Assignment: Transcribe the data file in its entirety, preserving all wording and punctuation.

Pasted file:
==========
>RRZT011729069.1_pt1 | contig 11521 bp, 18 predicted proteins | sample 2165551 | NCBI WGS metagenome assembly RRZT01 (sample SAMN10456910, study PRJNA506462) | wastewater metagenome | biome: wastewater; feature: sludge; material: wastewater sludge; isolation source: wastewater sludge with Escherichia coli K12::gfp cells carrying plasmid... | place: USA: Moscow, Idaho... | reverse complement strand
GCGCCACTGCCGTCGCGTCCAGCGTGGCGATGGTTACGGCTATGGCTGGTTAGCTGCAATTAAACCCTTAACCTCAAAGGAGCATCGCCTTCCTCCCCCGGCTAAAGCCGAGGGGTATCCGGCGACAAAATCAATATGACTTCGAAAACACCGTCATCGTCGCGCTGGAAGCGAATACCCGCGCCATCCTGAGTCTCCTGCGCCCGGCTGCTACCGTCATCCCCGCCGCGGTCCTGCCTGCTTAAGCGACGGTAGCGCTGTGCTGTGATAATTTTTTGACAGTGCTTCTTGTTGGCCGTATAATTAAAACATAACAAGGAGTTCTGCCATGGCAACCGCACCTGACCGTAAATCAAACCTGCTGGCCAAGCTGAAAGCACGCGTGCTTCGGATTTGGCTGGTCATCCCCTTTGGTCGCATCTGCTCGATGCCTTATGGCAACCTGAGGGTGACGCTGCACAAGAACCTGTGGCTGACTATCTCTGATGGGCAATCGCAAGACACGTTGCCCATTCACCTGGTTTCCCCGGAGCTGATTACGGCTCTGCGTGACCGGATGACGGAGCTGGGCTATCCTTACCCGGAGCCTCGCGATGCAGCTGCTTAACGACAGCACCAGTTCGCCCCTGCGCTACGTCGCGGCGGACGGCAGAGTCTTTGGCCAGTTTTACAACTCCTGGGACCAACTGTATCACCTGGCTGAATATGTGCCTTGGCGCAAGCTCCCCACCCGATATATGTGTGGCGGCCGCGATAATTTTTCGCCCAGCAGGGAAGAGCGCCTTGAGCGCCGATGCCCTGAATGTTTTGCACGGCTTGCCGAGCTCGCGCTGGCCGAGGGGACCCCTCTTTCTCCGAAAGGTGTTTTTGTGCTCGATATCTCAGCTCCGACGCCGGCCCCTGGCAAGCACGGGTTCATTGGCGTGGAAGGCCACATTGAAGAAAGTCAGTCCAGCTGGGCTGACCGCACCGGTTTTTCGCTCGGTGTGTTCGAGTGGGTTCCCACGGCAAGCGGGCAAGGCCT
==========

>RRZT011729069.1_pt1 | contig 11521 bp, 18 predicted proteins | sample 2165551 | NCBI WGS metagenome assembly RRZT01 (sample SAMN10456910, study PRJNA506462) | wastewater metagenome | biome: wastewater; feature: sludge; material: wastewater sludge; isolation source: wastewater sludge with Escherichia coli K12::gfp cells carrying plasmid... | place: USA: Moscow, Idaho... | reverse complement strand
GCGCCACTGCCGTCGCGTCCAGCGTGGCGATGGTTACGGCTATGGCTGGTTAGCTGCAATTAAACCCTTAACCTCAAAGGAGCATCGCCTTCCTCCCCCGGCTAAAGCCGAGGGGTATCCGGCGACAAAATCAATATGACTTCGAAAACACCGTCATCGTCGCGCTGGAAGCGAATACCCGCGCCATCCTGAGTCTCCTGCGCCCGGCTGCTACCGTCATCCCCGCCGCGGTCCTGCCTGCTTAAGCGACGGTAGCGCTGTGCTGTGATAATTTTTTGACAGTGCTTCTTGTTGGCCGTATAATTAAAACATAACAAGGAGTTCTGCCATGGCAACCGCACCTGACCGTAAATCAAACCTGCTGGCCAAGCTGAAAGCACGCGTGCTTCGGATTTGGCTGGTCATCCCCTTTGGTCGCATCTGCTCGATGCCTTATGGCAACCTGAGGGTGACGCTGCACAAGAACCTGTGGCTGACTATCTCTGATGGGCAATCGCAAGACACGTTGCCCATTCACCTGGTTTCCCCGGAGCTGATTACGGCTCTGCGTGACCGGATGACGGAGCTGGGCTATCCTTACCCGGAGCCTCGCGATGCAGCTGCTTAACGACAGCACCAGTTCGCCCCTGCGCTACGTCGCGGCGGACGGCAGAGTCTTTGGCCAGTTTTACAACTCCTGGGACCAACTGTATCACCTGGCTGAATATGTGCCTTGGCGCAAGCTCCCCACCCGATATATGTGTGGCGGCCGCGATAATTTTTCGCCCAGCAGGGAAGAGCGCCTTGAGCGCCGATGCCCTGAATGTTTTGCACGGCTTGCCGAGCTCGCGCTGGCCGAGGGGACCCCTCTTTCTCCGAAAGGTGTTTTTGTGCTCGATATCTCAGCTCCGACGCCGGCCCCTGGCAAGCACGGGTTCATTGGCGTGGAAGGCCACATTGAAGAAAGTCAGTCCAGCTGGGCTGACCGCACCGGTTTTTCGCTCGGTGTGTTCGAGTGGGTTCCCACGGCAAGCGGGCAAGGCCT